Few actors exude such comforting ordinariness as Tom Hanks. This is not an insult. Comparisons to Jimmy Stewart are fitting: There’s something about Hanks which is distinctly his, yet seems to belong to everyone as well. He fuels such remarkable empathy that every movement can draw a burst of recognition from audiences.
That’s key to Cast Away, which is nearly a one-man show. The bulk of its 143 minutes is Hanks alone on a tropical island, improvising survival tactics to keep himself alive even when hope for rescue runs out. Here, audience identification is absolutely crucial, and it’s hard to imagine another American actor who could pull this off as gracefully.
Hanks is best loved when he’s sweet (the man-child in Big), not tart (the acid-tongued comedian in Punchline), and his everyguy charm helped Philadelphia and Saving Private Ryan resonate beyond their core audiences. He also made Forrest Gump work, turning what could have easily been a cruel joke into an innocent’s odyssey through an America losing its innocence and belief in itself as a righteous nation.
Director Robert Zemeckis reached a special-effects milestone with Forrest Gump, taking technology to a new level, using it not to imagine distant unseen worlds, but to reinterpret history. This year, he’s scaled back, with the lame Hitchcock retread of What Lies Beneath, and now the sparse beauty of Cast Away. What the script by William Broyles Jr. (Apollo 13) lacks — there’s no poetry in the language, no transcendence when it’s needed — Zemeckis makes up for by focusing squarely on Hanks, and staging the action primarily from his point of view.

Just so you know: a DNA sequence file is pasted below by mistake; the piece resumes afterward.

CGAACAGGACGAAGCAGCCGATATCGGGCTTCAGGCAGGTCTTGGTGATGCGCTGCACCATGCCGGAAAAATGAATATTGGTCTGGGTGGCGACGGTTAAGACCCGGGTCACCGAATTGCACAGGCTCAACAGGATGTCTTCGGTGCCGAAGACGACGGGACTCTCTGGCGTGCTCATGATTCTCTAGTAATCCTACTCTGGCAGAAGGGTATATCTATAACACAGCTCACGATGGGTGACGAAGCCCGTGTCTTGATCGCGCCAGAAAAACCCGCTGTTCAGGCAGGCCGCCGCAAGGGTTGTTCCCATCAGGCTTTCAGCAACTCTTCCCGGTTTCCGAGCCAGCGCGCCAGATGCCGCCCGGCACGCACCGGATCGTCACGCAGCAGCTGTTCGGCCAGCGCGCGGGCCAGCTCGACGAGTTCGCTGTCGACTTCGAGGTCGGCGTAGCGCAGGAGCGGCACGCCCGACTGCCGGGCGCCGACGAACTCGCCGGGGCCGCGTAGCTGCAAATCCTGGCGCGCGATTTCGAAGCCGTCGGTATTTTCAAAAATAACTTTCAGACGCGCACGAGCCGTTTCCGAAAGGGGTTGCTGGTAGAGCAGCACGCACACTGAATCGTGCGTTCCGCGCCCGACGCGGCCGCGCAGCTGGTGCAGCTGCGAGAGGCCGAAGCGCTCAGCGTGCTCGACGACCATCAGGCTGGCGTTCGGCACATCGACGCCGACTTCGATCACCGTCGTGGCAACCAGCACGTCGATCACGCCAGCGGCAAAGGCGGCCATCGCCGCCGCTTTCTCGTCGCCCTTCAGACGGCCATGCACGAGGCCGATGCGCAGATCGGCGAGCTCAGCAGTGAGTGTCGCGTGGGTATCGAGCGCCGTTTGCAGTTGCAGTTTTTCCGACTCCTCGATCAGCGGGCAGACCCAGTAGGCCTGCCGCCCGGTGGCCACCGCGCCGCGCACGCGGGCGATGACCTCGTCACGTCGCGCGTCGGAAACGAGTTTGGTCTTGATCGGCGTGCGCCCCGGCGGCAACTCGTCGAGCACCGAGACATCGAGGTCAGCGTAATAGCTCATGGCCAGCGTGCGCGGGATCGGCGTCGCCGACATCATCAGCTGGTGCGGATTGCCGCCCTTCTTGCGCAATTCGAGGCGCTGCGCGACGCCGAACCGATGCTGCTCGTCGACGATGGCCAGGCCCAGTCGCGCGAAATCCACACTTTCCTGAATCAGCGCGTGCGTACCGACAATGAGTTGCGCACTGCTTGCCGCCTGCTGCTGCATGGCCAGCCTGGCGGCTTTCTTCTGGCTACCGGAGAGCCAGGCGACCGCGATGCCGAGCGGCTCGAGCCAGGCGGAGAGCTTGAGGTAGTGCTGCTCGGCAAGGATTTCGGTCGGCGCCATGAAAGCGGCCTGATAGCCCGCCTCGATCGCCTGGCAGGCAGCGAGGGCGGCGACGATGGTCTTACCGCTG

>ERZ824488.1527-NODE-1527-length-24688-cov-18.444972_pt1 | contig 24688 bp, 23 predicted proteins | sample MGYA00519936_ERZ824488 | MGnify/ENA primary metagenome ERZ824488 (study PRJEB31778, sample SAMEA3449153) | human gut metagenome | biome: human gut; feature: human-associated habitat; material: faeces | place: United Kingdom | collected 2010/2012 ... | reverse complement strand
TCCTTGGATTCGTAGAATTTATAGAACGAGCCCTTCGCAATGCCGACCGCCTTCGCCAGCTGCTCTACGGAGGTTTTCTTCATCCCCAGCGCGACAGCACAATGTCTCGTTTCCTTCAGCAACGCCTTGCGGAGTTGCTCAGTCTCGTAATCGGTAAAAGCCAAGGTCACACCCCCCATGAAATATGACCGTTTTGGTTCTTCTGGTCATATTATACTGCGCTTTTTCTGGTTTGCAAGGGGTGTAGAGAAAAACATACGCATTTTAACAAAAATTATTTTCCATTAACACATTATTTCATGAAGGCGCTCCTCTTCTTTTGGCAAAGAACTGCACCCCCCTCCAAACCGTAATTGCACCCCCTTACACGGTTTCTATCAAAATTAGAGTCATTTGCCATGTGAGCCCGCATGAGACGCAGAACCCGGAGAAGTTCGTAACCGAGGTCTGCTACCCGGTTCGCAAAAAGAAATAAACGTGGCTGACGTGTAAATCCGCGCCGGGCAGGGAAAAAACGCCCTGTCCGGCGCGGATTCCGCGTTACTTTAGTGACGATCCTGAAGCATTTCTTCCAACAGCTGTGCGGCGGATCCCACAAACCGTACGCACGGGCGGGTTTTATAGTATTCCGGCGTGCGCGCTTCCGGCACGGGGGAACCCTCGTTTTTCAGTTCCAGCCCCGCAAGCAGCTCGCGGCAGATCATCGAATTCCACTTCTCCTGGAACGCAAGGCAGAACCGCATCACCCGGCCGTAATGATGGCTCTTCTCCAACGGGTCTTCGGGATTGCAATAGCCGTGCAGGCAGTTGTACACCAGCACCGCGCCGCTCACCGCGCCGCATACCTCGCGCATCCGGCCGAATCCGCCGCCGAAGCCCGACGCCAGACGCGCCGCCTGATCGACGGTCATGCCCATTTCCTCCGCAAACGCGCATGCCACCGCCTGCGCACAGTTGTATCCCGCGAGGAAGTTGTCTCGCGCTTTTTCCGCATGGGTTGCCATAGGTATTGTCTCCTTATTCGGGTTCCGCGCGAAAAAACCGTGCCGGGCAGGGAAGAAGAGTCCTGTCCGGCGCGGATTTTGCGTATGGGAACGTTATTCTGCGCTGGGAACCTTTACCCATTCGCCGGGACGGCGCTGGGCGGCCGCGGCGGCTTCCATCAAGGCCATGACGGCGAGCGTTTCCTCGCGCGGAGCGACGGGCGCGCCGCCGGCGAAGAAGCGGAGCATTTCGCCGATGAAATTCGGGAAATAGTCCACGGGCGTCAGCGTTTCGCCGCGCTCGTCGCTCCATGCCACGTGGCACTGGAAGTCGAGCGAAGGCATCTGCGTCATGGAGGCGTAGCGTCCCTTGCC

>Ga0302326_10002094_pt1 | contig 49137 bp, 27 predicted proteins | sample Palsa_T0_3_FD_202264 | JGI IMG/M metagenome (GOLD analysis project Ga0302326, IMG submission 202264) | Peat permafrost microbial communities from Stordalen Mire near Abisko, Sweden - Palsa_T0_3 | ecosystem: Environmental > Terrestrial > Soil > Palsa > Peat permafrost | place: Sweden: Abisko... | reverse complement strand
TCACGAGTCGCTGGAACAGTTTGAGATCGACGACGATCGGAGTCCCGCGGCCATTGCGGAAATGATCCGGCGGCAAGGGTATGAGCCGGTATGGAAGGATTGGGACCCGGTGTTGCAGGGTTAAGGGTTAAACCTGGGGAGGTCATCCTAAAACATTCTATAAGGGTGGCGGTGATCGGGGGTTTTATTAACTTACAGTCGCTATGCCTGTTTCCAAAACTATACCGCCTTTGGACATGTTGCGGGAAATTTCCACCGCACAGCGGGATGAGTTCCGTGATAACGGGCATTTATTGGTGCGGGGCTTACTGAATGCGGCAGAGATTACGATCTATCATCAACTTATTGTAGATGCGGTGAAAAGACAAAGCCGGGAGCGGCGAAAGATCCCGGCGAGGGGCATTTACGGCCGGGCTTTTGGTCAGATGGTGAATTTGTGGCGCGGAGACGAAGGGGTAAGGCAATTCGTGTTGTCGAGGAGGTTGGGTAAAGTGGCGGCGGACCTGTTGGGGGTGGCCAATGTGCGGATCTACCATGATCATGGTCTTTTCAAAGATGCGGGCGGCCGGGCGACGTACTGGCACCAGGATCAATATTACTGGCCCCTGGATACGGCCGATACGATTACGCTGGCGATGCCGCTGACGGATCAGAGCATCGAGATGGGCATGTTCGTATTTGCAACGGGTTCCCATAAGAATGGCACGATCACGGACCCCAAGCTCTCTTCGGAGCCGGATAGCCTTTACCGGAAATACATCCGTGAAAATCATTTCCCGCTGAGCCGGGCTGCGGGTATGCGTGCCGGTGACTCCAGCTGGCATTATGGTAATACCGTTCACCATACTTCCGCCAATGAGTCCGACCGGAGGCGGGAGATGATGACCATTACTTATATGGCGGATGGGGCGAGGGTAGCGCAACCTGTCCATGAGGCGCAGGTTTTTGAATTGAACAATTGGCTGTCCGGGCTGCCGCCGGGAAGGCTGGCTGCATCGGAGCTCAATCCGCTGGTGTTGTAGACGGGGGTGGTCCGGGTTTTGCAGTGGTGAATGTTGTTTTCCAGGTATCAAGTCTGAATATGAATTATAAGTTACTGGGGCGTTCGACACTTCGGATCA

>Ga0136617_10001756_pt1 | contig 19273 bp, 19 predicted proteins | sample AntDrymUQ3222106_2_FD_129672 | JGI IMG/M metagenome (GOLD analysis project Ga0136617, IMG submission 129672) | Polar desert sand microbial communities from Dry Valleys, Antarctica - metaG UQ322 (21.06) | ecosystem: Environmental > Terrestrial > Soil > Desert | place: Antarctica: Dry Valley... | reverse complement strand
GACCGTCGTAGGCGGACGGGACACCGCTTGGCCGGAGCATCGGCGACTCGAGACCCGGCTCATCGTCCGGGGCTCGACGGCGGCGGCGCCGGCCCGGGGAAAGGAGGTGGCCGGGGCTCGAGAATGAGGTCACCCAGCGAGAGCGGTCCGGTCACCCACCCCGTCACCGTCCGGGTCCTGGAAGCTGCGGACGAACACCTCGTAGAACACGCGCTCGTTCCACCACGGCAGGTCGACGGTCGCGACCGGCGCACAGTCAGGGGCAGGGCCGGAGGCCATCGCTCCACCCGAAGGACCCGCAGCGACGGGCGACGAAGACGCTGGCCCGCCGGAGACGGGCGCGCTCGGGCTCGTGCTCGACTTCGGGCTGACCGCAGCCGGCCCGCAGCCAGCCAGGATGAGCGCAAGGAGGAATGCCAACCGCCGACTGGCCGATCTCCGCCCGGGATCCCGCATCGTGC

Chuck Noland (Hanks) is a Federal Express go-getter, traversing the globe to instill the corporate philosophy to emerging markets. In Russia he barks, “Time rules over us without mercy!” then leads a package sort in Red Square beside a disabled truck. So it’s not surprising when he leaves a Christmas dinner with his large extended family and graduate-student girlfriend, Kelly Frears (Helen Hunt), early to hop a plane for a distant assignment.
That plane goes down in the Pacific, and it’s one of the most harrowing crashes put on film, largely because the audience literally perceives it as Hanks does, in all its terrifying capriciousness. Subsequently, every action Hanks takes on the island is an extension of his character’s particular quirks, accentuated by that expressive face which no longer appears to be acting, but able to transmit pure emotion. Hanks even manages to maintain his innate dignity when talking to a volleyball dubbed Wilson.
As an epic, Cast Away lacks the necessary grandeur, even though Zemeckis expertly films the island as a place of exquisite isolation and unending beauty: the ideal vacation spot as Chuck’s personal hell. There’s a sense of pointlessness to the whole affair, even when Chuck finally makes it back home to Memphis (did you doubt that he would?).
Tom Hanks makes the journey worth it, providing in tiny moments a window to Chuck Noland’s hard-won faith in surviving. As he looks at a welcome-home buffet littered with sushi and crab claws (gussied-up versions of his island cuisine) or at the Swiss Army knife he left behind on his key ring, he doesn’t have to say anything. We know.
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